Ear Drainage: 3 Main Causes, Treatment and Conclusions

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EAR DRAINAGE

Ear drainage can be a sign of many conditions, depending on what kind of fluid is coming from the ear. Ear discharge is the highest ear wax. However, it may also include blood, clear or milky white liquid. It can also be a combination of these. Ear wax is yellow to orange-brown in color and is usually not a medical problem. Other types of drainage, however, may indicate conditions that may require medical attention. Not all cases do – familiarize yourself with the different types below if you need to see a doctor.

In most cases, a broken eardrum (or perforated eardrum) is not a medical emergency; however, it should be checked by a doctor. In this case, the ear clearance is usually obvious, but may also be bloody and white-yellow. Typically, only small amounts of drainage occur. It can be frightening to see fluid coming out of your ear. Most cases will not be an emergency. However, in many cases, it will be useful to follow up with your physician to ensure proper treatment. Fortunately, aside from traumatic injury, side effects such as tinnitus or hearing loss will not be permanent and will improve with time and appropriate treatment.

Causes of ear drainage

In general, you should not worry about any logic given to get the fluid out of your ears. Your doctor, however, will consider these if your ear discharge is not related to a common cause. If you have any of the following common conditions, you can see discharge from your ear:

  • Damage to Ear

Ear Drainage
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It is easy to damage our ears with fingers or by cotton swabs. You may think that you are cleaning your ears, but in reality, you are introducing bacteria, and if you push a cotton swab too deep in your ear or scratch your ear canal with a nail, you are at risk of infection. These are both situations where the eardrum is intact. There are other circumstances when the eardrum is compromised, which can cause ear irritation.

  • Swimmer’s ear

One cause of ear drainage is to spend time in “dirty water”, like a river or lake, can place bacteria or fungus in place of the middle ear if the ear does not protect against natural obstructions. Moisture, combined with bacteria in the ear, can cause infection. This condition is called otitis externa or swimmer’s ear. Damage to the ear canal can make it vulnerable to infection as well.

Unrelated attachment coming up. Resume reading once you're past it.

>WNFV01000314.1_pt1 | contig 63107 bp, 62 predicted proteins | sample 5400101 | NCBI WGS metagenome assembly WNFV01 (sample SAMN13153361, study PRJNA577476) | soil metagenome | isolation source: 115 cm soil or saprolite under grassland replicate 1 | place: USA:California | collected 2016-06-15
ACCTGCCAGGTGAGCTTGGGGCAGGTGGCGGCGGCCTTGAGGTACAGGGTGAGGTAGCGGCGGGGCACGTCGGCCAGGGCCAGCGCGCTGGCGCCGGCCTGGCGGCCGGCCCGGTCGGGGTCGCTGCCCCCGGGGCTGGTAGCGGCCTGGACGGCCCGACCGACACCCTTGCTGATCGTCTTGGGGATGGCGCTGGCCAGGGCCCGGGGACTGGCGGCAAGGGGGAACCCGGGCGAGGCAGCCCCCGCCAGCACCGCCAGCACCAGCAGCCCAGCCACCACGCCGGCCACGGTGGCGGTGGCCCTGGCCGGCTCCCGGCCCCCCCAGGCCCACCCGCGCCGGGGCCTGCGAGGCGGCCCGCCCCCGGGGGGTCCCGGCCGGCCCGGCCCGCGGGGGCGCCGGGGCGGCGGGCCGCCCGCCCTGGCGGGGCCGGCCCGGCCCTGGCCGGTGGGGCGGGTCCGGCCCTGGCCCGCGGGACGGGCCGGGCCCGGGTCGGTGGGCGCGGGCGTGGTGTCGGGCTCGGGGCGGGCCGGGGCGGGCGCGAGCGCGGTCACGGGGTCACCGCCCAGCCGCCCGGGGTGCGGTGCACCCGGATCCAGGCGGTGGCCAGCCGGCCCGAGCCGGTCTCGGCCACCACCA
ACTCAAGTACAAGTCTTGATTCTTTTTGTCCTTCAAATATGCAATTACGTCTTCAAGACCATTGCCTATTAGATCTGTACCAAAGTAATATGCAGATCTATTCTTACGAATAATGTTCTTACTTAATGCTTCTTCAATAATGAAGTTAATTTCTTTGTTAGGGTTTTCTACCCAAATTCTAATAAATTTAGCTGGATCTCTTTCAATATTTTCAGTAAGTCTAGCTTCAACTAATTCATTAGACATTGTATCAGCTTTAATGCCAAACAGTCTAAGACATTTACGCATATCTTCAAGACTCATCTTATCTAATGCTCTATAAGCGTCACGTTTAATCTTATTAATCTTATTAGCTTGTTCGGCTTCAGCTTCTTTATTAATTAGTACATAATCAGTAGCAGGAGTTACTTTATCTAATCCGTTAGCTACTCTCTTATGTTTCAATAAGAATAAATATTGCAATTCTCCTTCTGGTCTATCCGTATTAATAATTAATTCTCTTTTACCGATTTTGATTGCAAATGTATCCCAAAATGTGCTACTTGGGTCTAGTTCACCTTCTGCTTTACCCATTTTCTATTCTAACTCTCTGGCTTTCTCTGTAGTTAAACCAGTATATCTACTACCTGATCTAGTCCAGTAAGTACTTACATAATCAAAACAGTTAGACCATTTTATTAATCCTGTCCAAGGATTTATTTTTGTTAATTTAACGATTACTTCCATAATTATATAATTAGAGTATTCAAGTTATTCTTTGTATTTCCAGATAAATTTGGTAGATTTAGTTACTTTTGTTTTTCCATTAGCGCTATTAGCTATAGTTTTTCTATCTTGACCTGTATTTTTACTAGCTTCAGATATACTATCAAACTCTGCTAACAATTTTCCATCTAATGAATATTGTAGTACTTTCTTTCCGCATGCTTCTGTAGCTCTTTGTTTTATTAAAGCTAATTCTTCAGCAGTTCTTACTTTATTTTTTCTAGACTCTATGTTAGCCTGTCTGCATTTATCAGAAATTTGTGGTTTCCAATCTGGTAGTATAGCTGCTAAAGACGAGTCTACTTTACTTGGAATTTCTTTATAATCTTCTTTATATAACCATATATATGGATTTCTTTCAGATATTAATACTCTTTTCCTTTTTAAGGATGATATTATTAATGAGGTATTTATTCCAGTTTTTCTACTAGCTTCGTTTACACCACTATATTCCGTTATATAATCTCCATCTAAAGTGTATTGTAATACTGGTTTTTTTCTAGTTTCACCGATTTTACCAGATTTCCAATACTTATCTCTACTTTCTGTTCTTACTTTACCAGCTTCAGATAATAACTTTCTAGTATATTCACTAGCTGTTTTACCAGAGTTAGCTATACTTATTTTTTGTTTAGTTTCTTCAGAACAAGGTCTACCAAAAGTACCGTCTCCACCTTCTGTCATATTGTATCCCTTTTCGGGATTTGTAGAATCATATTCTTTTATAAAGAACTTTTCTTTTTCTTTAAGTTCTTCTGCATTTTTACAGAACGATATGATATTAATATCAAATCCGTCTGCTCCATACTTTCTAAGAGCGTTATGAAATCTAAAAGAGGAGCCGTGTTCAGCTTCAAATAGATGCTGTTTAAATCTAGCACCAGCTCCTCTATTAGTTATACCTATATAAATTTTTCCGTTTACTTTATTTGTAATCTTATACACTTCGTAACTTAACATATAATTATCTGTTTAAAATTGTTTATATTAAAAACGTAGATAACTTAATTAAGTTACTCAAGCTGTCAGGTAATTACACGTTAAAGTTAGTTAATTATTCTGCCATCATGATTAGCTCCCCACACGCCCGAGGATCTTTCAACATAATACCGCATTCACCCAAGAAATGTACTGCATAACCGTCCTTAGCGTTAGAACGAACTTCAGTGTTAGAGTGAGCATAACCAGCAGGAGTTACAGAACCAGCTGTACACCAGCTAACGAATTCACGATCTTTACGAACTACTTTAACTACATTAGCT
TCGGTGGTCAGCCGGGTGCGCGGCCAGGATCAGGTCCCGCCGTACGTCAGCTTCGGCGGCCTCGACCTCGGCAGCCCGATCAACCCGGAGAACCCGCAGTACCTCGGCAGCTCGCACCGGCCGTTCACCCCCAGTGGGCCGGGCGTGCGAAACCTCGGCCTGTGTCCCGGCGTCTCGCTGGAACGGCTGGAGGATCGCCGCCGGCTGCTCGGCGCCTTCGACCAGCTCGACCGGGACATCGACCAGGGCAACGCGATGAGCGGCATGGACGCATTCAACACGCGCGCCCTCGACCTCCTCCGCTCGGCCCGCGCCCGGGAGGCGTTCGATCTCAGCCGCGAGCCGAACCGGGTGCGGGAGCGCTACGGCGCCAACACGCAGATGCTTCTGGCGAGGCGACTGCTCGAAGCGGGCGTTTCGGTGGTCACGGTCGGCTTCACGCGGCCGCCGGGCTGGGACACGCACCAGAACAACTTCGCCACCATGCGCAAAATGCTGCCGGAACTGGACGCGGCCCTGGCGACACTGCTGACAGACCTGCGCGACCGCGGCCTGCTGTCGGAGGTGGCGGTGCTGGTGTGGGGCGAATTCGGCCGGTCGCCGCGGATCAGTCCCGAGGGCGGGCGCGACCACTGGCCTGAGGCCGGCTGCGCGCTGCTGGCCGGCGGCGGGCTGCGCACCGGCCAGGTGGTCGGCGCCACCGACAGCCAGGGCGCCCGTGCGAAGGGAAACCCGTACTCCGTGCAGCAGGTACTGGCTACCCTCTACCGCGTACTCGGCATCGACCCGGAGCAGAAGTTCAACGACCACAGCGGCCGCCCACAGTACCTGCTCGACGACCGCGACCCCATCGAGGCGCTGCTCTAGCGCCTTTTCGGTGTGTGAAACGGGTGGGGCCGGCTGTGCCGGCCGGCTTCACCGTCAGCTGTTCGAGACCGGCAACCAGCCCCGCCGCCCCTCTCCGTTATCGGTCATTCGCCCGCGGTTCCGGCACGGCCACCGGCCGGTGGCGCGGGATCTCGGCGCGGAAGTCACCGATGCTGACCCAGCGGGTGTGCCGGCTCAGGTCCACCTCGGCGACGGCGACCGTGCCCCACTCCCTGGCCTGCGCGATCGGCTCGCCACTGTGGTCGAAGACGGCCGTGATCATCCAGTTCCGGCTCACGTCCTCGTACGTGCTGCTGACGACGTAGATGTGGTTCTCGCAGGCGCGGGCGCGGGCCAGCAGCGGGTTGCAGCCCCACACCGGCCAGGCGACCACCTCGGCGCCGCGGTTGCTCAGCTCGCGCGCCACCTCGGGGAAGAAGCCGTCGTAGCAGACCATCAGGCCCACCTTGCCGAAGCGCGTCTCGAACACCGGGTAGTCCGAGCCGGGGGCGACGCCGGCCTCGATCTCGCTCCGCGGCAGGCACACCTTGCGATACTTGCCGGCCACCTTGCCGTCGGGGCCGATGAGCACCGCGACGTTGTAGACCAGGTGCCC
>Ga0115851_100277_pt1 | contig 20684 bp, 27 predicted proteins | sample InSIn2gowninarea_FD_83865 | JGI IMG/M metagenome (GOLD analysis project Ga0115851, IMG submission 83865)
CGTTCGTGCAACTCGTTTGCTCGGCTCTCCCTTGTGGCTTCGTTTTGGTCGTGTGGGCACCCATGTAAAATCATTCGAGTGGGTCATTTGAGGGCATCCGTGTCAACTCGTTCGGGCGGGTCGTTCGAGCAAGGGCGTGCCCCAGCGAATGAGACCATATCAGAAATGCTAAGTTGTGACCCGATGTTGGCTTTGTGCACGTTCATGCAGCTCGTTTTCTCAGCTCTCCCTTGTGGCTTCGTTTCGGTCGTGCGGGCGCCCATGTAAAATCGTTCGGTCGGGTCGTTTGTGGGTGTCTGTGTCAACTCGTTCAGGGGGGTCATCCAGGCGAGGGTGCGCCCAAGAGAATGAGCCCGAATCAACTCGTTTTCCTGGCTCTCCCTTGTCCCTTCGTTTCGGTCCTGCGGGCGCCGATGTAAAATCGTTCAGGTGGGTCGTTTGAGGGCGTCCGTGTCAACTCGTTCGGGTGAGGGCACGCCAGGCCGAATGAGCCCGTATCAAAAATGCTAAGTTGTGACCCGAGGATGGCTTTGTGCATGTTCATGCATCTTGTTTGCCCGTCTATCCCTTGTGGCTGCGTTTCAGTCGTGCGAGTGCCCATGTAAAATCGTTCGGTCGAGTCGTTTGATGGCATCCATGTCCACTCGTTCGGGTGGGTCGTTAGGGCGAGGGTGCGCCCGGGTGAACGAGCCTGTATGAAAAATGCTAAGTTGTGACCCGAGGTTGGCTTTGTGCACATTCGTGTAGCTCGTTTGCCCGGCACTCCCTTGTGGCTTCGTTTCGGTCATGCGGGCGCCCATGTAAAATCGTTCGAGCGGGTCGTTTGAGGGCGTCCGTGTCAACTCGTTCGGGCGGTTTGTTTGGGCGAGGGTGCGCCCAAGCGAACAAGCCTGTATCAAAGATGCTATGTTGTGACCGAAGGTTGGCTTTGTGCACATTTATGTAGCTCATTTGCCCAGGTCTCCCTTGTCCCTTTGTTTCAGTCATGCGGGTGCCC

• Inner Ear Infections

A severe inner ear infection can actually cause the eardrum to burst. If you have increasing pain and fever with an earache, a bloody discharge is associated with decreasing pain, this is probably a possible sign of a broken brow. A hole in the eardrum is more likely that you will find water or debris inside the ear and may cause chronic inflammation, which can lead to a condition called

chronic mastoiditis, something to avoid.

Other common symptoms are:

  • Ear wax
  • Dermatitis
  • Trauma (blood or cerebrospinal fluid)
  • Malignant otitis externa
  • Cancer
  • Psoriasis
  • Polyps

When to see a doctor?

In situations where your ear is scratchy all the time, swollen or you experience hearing loss, call for an immediate appointment. Some of these symptoms may indicate severe ear conditions.

If ear irritation seems normal that continues for weeks or months, then it is best to seek medical treatment to deal with infection and other conditions. If you are experiencing ear irritation with dual vision, severe and frequent headaches, facial weakness, or increased dizziness, then visit the ER to ensure that there is not a more serious underlying condition. If the condition lasts for more than 2 or 3 months, your baby may have to insert ducts into the ears. This procedure is performed under general anesthesia. A surgeon places a small drainage tube through the eardrum to aid fluid drainage. Hearing should improve immediately.

Treatment:

If you suspect that ear drainage is not the result of an ear emergency, you may want to solve the problem on your own, but you need to avoid the following:

  • Do not try to blindly clean your ear with a cotton swab or any other object.
  • Do not put or apply for any medicine in your ear until you have seen a doctor.
  • Do not try to put gauze or other objects into your ear to prevent drainage.

You may feel like you should “wait” to see if the drainage clears on its own but in some cases, a doctor is your best option. Such cases include:

  • Severe pain that will not subside
  • Persistent high fever
  • A significant amount of bright red blood from the ear
  • Drainage after a significant blow to the head
  • Sudden hearing loss
  • A sharp object causing bloody drainage

This condition resolves on its own within 4 to 6 weeks. Unless your child has an upper respiratory infection, antibiotics are not required.

Conclusion:

Ear drainage can be a sign of many conditions, depending on what kind of fluid is coming from the ear. However, in many cases, it will be useful to follow up with your physician to ensure proper treatment. Fortunately, aside from traumatic injury, side effects such as tinnitus or hearing loss will not be permanent and will improve with time and appropriate treatment. You should not worry about any logic given to get the fluid out of your ears. Some common symptoms are Ear wax, Dermatitis, Trauma, Malignant otitis externa e.t.c.